The Catskill Adams

The Catskill Adams: Buggy and with a little contrast for visibility.

There are times when it makes sense to fish a general-purpose dry fly, something that looks enough like several different mayflies that could be on the water but aren’t. A long time ago that guy in Michigan developed a “caddis” that was renamed The Adams and became a legendary general-purpose fly. There is no denying that the Adams is a great fly, and some fish the pattern almost to the exclusion of others, but it has never been a favorite of mine.

I have never been a fan of hackle tip wings. They look nice sitting there in the vise, but they are not particularly durable once you start squeezing on some floatant and fishing them. Opinions vary as to what type of hackle tips to use. I have an old non-genetic hen neck that has pretty good color and the nice, rounded feather tips most Adams tyers prefer. The downside of hen is that the stems are soft and thin, so the wings tend to get pushed and bent out of position when fished. Dry fly hackle tends to have sharper contrast in the barring and may have stiffer stems, but the current genetic dry fly hackles have sharp pointed tips.

My other complaint with the Adams is the plain gray body. I like some mottling and roughness in the body of a general-purpose fly, that quality fly tyers refer to as “bugginess”, and the gray muskrat fur doesn’t deliver. I am a fan of barred hackle, though grizzly isn’t my first choice when I reach into my hackle box for a cape. So, as I said, the Adams isn’t a favorite.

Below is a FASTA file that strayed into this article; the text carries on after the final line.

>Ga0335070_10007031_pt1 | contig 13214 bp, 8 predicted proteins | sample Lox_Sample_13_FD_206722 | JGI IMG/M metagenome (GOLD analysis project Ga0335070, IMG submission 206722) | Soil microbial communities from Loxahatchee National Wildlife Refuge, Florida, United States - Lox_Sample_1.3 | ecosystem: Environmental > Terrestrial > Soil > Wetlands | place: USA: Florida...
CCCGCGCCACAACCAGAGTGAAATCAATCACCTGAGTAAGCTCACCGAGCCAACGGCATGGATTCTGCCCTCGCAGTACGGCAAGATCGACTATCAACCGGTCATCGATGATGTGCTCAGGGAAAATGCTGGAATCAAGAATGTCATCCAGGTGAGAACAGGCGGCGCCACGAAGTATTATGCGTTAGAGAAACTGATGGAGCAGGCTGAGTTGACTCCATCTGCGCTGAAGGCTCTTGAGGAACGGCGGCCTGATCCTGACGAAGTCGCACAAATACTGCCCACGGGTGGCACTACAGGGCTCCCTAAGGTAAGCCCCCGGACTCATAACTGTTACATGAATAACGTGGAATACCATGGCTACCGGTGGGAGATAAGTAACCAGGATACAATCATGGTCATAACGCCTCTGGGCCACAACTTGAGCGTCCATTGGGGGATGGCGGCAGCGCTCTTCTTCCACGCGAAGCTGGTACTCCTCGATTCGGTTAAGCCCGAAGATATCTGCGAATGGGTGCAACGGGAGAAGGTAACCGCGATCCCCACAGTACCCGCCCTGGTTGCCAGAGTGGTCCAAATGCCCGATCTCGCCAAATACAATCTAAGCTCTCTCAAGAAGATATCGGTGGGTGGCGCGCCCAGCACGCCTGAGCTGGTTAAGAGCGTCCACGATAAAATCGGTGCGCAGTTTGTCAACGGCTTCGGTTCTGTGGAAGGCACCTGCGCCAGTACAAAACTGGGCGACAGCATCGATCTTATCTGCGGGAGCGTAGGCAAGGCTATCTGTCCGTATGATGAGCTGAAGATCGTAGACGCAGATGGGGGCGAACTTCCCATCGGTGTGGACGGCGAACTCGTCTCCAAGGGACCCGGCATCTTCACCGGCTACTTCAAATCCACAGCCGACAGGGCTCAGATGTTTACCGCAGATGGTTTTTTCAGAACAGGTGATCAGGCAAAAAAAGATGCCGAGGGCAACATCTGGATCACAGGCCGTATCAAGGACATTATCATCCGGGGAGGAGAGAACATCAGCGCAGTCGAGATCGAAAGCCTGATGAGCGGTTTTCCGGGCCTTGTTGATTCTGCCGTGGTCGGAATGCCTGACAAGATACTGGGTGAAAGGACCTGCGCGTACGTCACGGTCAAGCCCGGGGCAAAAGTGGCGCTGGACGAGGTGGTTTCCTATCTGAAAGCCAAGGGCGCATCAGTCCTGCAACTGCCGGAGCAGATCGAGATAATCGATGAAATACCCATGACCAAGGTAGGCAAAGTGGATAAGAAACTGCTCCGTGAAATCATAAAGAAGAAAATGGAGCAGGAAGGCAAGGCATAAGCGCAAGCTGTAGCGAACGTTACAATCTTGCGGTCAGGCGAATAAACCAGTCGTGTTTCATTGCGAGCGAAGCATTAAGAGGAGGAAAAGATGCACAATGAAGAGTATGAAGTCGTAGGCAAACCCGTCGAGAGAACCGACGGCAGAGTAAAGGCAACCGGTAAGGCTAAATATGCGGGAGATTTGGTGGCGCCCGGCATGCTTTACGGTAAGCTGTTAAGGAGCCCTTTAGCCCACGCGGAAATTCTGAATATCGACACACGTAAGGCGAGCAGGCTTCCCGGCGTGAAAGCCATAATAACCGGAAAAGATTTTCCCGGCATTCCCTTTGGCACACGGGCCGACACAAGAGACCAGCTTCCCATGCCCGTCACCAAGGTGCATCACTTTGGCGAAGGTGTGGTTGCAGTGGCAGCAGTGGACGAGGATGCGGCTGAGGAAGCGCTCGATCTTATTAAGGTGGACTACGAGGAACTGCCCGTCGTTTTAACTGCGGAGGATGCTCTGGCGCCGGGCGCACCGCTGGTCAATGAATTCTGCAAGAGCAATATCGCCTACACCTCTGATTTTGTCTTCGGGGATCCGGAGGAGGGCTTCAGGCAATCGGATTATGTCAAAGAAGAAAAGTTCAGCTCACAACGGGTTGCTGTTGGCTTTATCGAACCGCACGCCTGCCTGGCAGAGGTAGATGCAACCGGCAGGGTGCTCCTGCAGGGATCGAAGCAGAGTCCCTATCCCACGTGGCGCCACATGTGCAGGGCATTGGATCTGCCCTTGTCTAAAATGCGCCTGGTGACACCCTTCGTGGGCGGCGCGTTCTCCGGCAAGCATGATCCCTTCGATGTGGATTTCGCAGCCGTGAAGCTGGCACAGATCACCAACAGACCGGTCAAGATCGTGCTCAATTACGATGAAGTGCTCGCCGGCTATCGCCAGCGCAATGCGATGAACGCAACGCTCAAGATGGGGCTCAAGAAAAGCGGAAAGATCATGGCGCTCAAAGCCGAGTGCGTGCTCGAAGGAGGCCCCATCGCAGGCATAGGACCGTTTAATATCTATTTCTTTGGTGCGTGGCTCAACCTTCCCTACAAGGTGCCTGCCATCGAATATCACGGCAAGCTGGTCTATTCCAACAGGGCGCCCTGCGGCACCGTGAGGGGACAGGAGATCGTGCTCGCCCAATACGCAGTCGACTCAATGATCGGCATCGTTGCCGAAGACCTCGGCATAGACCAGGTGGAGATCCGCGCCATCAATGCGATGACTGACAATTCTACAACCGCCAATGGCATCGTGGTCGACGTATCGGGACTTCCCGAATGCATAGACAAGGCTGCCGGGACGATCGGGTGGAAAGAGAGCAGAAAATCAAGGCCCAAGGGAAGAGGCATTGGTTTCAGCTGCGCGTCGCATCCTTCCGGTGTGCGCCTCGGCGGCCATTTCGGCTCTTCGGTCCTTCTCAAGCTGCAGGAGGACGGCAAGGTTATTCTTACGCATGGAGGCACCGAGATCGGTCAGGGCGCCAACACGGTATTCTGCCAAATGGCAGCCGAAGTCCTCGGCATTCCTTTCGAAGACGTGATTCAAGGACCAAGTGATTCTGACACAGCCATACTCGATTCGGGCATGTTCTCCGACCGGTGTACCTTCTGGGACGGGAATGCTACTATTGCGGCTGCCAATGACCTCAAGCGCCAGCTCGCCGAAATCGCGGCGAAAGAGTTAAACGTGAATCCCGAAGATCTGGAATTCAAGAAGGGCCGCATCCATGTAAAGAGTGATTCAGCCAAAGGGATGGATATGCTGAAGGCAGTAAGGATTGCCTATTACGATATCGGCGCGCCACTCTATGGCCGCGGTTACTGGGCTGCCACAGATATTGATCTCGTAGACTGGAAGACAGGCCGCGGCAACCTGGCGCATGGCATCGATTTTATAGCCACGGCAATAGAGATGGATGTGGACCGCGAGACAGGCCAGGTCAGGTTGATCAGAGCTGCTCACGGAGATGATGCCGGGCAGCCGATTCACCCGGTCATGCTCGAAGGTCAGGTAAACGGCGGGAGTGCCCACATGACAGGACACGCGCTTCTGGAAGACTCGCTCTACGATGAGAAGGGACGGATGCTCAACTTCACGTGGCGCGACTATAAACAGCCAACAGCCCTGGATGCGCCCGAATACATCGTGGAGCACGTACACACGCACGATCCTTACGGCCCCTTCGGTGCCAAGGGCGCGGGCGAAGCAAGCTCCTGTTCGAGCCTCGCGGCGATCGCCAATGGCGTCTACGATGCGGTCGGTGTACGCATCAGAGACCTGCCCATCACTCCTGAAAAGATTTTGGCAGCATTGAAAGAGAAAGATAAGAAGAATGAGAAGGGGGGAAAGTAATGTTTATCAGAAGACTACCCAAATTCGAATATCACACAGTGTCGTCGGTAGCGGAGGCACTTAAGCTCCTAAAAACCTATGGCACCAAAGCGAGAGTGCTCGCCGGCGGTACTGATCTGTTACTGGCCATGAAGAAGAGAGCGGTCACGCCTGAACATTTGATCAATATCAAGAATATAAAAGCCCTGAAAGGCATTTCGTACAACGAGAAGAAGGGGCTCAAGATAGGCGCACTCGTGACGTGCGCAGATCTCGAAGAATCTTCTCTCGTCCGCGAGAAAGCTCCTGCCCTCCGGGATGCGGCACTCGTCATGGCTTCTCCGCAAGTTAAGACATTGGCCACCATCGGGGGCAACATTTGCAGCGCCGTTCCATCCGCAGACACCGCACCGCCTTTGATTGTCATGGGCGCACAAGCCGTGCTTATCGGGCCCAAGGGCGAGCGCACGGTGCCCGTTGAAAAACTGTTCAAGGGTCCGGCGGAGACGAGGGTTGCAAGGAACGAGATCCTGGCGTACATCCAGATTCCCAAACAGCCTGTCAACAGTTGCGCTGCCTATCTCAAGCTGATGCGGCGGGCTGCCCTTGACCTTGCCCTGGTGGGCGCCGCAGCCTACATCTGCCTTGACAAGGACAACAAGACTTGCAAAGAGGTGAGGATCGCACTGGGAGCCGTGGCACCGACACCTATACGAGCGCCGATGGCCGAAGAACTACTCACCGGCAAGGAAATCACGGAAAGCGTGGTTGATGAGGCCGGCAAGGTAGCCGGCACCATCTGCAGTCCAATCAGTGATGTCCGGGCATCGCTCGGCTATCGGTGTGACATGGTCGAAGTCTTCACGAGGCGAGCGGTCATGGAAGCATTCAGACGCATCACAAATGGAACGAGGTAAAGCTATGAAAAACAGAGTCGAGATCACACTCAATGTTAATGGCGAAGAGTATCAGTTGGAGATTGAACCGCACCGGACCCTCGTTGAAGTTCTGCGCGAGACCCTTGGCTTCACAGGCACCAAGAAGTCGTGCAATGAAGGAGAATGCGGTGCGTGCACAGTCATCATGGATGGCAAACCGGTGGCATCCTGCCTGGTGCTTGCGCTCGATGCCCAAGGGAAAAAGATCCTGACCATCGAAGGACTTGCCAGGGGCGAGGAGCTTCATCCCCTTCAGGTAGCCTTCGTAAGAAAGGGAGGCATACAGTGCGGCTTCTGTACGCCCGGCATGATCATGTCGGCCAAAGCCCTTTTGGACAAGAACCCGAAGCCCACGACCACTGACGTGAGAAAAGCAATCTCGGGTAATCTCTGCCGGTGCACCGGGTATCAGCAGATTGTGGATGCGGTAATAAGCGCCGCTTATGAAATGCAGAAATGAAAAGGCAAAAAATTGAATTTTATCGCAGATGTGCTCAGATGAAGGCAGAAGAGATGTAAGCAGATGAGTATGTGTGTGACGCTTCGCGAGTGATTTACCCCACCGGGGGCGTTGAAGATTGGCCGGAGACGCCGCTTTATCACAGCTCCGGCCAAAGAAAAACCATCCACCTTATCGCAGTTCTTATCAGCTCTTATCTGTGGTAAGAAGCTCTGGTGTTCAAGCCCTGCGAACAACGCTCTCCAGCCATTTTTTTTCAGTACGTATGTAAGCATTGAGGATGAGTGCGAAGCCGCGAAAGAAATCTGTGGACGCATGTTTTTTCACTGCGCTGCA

I was thinking about all of this and my own general-purpose fly, the pattern I call the Fox Squirrel. It’s buggy, close enough to most of our early season mayflies, and has the classic Catskill look to it. I tie it with natural Fox Squirrel fur dubbing and Cree hackle, winged with wood duck. As with a lot of wood duck winged flies, there are times when visibility isn’t perfect. On dark, cloudy days when fishing at a distance against a dark background, the fly can be a little hard to see. The black and white barred wings of the Adams show up better in such difficult conditions, and that gave me the idea for my Catskill Adams.

The Fox Squirrel.

Wanting to avoid those hackle tip wings and preserve a Catskill style, I decided to wing the new pattern with teal flank to get the contrast of the black and white barred wing of the Adams. The body remains natural Fox Squirrel, a beautifully buggy tannish, grayish fur that helps the fly look alive in the water. Squirrel fur has short, barred guard hairs that produce a spiky, rough dubbed body that traps air bubbles. I wanted nice, stiff traditional tailing with speckling, so I chose the Grizzly Variant Coq-De-Leon hackle barbs that have become a favorite of mine.

I wanted the hackle to pop, to reinforce the impression of life and movement and, at the same time, I wanted my fly to be a little lighter in tone. My solution was to choose two barred hackles: a barred ginger and a dark, rusty toned dun barred with pale gray. I like the way the fly turned out. The only drawback I can see with my Catskill Adams is the three and a half months of winter remaining before I can expect to be able to fish it!

One thought on “The Catskill Adams

  1. i find it very interesting all the decisions you made to come to your version of that fly. Sometimes I leave some of the brownish guard hairs in with the muskrat underfur. That give it more color and texture for sure. You definitely have some hackle choices that I don’t have yet. They sound very nice.


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